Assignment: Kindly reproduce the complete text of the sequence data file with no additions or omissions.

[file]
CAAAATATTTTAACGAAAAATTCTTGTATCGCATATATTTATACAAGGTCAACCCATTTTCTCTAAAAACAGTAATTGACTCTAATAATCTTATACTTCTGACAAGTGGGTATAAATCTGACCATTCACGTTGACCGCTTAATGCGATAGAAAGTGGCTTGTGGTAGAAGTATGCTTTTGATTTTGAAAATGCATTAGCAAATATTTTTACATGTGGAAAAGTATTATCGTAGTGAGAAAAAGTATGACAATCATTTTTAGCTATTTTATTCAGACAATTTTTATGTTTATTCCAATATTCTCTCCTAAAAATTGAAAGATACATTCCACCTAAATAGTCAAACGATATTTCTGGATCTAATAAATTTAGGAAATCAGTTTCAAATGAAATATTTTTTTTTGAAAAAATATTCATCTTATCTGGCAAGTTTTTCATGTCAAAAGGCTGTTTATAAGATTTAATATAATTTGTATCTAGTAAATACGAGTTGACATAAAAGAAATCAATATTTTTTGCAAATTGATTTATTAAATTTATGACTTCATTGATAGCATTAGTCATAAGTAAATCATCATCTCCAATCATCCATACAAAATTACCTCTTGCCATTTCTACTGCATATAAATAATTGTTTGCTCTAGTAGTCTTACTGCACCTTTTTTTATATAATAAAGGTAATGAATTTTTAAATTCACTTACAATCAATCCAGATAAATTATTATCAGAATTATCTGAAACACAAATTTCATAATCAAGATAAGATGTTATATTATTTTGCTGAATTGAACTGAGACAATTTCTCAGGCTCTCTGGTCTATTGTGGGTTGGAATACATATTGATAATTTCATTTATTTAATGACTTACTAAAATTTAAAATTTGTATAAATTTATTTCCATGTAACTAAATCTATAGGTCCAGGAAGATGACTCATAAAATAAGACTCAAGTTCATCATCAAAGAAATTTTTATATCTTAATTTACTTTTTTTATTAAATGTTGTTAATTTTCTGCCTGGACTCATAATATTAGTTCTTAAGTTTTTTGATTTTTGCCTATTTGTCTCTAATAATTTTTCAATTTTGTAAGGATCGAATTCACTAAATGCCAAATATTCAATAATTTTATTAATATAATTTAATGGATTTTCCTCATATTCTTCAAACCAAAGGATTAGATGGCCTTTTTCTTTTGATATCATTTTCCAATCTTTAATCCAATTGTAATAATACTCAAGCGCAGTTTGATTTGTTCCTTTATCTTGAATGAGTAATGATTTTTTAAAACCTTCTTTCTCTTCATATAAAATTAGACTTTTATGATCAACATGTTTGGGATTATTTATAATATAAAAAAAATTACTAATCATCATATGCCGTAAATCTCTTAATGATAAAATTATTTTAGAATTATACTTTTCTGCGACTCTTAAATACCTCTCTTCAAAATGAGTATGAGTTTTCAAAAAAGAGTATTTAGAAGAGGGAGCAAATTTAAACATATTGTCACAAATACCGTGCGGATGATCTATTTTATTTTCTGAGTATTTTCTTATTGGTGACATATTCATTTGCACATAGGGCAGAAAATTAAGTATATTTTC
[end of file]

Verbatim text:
CAAAATATTTTAACGAAAAATTCTTGTATCGCATATATTTATACAAGGTCAACCCATTTTCTCTAAAAACAGTAATTGACTCTAATAATCTTATACTTCTGACAAGTGGGTATAAATCTGACCATTCACGTTGACCGCTTAATGCGATAGAAAGTGGCTTGTGGTAGAAGTATGCTTTTGATTTTGAAAATGCATTAGCAAATATTTTTACATGTGGAAAAGTATTATCGTAGTGAGAAAAAGTATGACAATCATTTTTAGCTATTTTATTCAGACAATTTTTATGTTTATTCCAATATTCTCTCCTAAAAATTGAAAGATACATTCCACCTAAATAGTCAAACGATATTTCTGGATCTAATAAATTTAGGAAATCAGTTTCAAATGAAATATTTTTTTTTGAAAAAATATTCATCTTATCTGGCAAGTTTTTCATGTCAAAAGGCTGTTTATAAGATTTAATATAATTTGTATCTAGTAAATACGAGTTGACATAAAAGAAATCAATATTTTTTGCAAATTGATTTATTAAATTTATGACTTCATTGATAGCATTAGTCATAAGTAAATCATCATCTCCAATCATCCATACAAAATTACCTCTTGCCATTTCTACTGCATATAAATAATTGTTTGCTCTAGTAGTCTTACTGCACCTTTTTTTATATAATAAAGGTAATGAATTTTTAAATTCACTTACAATCAATCCAGATAAATTATTATCAGAATTATCTGAAACACAAATTTCATAATCAAGATAAGATGTTATATTATTTTGCTGAATTGAACTGAGACAATTTCTCAGGCTCTCTGGTCTATTGTGGGTTGGAATACATATTGATAATTTCATTTATTTAATGACTTACTAAAATTTAAAATTTGTATAAATTTATTTCCATGTAACTAAATCTATAGGTCCAGGAAGATGACTCATAAAATAAGACTCAAGTTCATCATCAAAGAAATTTTTATATCTTAATTTACTTTTTTTATTAAATGTTGTTAATTTTCTGCCTGGACTCATAATATTAGTTCTTAAGTTTTTTGATTTTTGCCTATTTGTCTCTAATAATTTTTCAATTTTGTAAGGATCGAATTCACTAAATGCCAAATATTCAATAATTTTATTAATATAATTTAATGGATTTTCCTCATATTCTTCAAACCAAAGGATTAGATGGCCTTTTTCTTTTGATATCATTTTCCAATCTTTAATCCAATTGTAATAATACTCAAGCGCAGTTTGATTTGTTCCTTTATCTTGAATGAGTAATGATTTTTTAAAACCTTCTTTCTCTTCATATAAAATTAGACTTTTATGATCAACATGTTTGGGATTATTTATAATATAAAAAAAATTACTAATCATCATATGCCGTAAATCTCTTAATGATAAAATTATTTTAGAATTATACTTTTCTGCGACTCTTAAATACCTCTCTTCAAAATGAGTATGAGTTTTCAAAAAAGAGTATTTAGAAGAGGGAGCAAATTTAAACATATTGTCACAAATACCGTGCGGATGATCTATTTTATTTTCTGAGTATTTTCTTATTGGTGACATATTCATTTGCACATAGGGCAGAAAATTAAGTATATTTTC